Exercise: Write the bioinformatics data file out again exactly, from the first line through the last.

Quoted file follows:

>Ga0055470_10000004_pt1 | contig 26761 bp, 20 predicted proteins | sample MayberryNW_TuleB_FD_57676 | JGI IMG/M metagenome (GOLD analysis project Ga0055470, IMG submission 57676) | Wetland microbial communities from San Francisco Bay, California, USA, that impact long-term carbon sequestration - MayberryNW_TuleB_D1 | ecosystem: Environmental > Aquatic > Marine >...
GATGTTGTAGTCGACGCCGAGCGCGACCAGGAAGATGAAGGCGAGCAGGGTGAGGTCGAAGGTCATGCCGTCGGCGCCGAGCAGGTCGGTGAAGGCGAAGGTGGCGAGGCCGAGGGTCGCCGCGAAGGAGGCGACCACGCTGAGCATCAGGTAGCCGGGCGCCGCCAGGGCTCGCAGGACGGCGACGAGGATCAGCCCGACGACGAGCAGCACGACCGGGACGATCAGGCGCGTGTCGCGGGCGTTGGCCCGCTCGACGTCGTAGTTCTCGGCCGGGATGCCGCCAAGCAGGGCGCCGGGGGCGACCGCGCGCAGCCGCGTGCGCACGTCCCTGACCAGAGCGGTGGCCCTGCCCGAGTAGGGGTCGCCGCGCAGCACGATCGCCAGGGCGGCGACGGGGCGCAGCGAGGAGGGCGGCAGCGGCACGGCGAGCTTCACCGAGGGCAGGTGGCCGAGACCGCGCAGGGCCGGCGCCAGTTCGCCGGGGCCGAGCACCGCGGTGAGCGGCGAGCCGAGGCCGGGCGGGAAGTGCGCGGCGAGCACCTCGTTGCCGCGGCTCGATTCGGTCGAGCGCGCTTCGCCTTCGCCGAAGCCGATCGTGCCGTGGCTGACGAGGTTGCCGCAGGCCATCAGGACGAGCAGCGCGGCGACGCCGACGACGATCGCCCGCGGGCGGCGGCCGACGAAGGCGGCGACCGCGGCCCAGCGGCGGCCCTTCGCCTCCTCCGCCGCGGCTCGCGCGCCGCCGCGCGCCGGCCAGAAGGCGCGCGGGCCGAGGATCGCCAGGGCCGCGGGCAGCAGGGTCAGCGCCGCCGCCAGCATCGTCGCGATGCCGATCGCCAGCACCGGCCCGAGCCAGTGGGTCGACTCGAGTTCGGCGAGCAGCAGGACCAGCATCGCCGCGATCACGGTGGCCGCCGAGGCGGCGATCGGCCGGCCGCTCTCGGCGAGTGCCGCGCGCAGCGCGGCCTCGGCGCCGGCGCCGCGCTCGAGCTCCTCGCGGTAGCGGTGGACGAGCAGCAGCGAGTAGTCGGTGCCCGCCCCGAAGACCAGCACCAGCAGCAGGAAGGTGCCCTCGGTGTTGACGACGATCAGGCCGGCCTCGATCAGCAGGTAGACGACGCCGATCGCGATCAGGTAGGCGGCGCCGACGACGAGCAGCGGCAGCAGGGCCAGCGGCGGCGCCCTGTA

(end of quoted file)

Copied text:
>Ga0055470_10000004_pt1 | contig 26761 bp, 20 predicted proteins | sample MayberryNW_TuleB_FD_57676 | JGI IMG/M metagenome (GOLD analysis project Ga0055470, IMG submission 57676) | Wetland microbial communities from San Francisco Bay, California, USA, that impact long-term carbon sequestration - MayberryNW_TuleB_D1 | ecosystem: Environmental > Aquatic > Marine >...
GATGTTGTAGTCGACGCCGAGCGCGACCAGGAAGATGAAGGCGAGCAGGGTGAGGTCGAAGGTCATGCCGTCGGCGCCGAGCAGGTCGGTGAAGGCGAAGGTGGCGAGGCCGAGGGTCGCCGCGAAGGAGGCGACCACGCTGAGCATCAGGTAGCCGGGCGCCGCCAGGGCTCGCAGGACGGCGACGAGGATCAGCCCGACGACGAGCAGCACGACCGGGACGATCAGGCGCGTGTCGCGGGCGTTGGCCCGCTCGACGTCGTAGTTCTCGGCCGGGATGCCGCCAAGCAGGGCGCCGGGGGCGACCGCGCGCAGCCGCGTGCGCACGTCCCTGACCAGAGCGGTGGCCCTGCCCGAGTAGGGGTCGCCGCGCAGCACGATCGCCAGGGCGGCGACGGGGCGCAGCGAGGAGGGCGGCAGCGGCACGGCGAGCTTCACCGAGGGCAGGTGGCCGAGACCGCGCAGGGCCGGCGCCAGTTCGCCGGGGCCGAGCACCGCGGTGAGCGGCGAGCCGAGGCCGGGCGGGAAGTGCGCGGCGAGCACCTCGTTGCCGCGGCTCGATTCGGTCGAGCGCGCTTCGCCTTCGCCGAAGCCGATCGTGCCGTGGCTGACGAGGTTGCCGCAGGCCATCAGGACGAGCAGCGCGGCGACGCCGACGACGATCGCCCGCGGGCGGCGGCCGACGAAGGCGGCGACCGCGGCCCAGCGGCGGCCCTTCGCCTCCTCCGCCGCGGCTCGCGCGCCGCCGCGCGCCGGCCAGAAGGCGCGCGGGCCGAGGATCGCCAGGGCCGCGGGCAGCAGGGTCAGCGCCGCCGCCAGCATCGTCGCGATGCCGATCGCCAGCACCGGCCCGAGCCAGTGGGTCGACTCGAGTTCGGCGAGCAGCAGGACCAGCATCGCCGCGATCACGGTGGCCGCCGAGGCGGCGATCGGCCGGCCGCTCTCGGCGAGTGCCGCGCGCAGCGCGGCCTCGGCGCCGGCGCCGCGCTCGAGCTCCTCGCGGTAGCGGTGGACGAGCAGCAGCGAGTAGTCGGTGCCCGCCCCGAAGACCAGCACCAGCAGCAGGAAGGTGCCCTCGGTGTTGACGACGATCAGGCCGGCCTCGATCAGCAGGTAGACGACGCCGATCGCGATCAGGTAGGCGGCGCCGACGACGAGCAGCGGCAGCAGGGCCAGCGGCGGCGCCCTGTA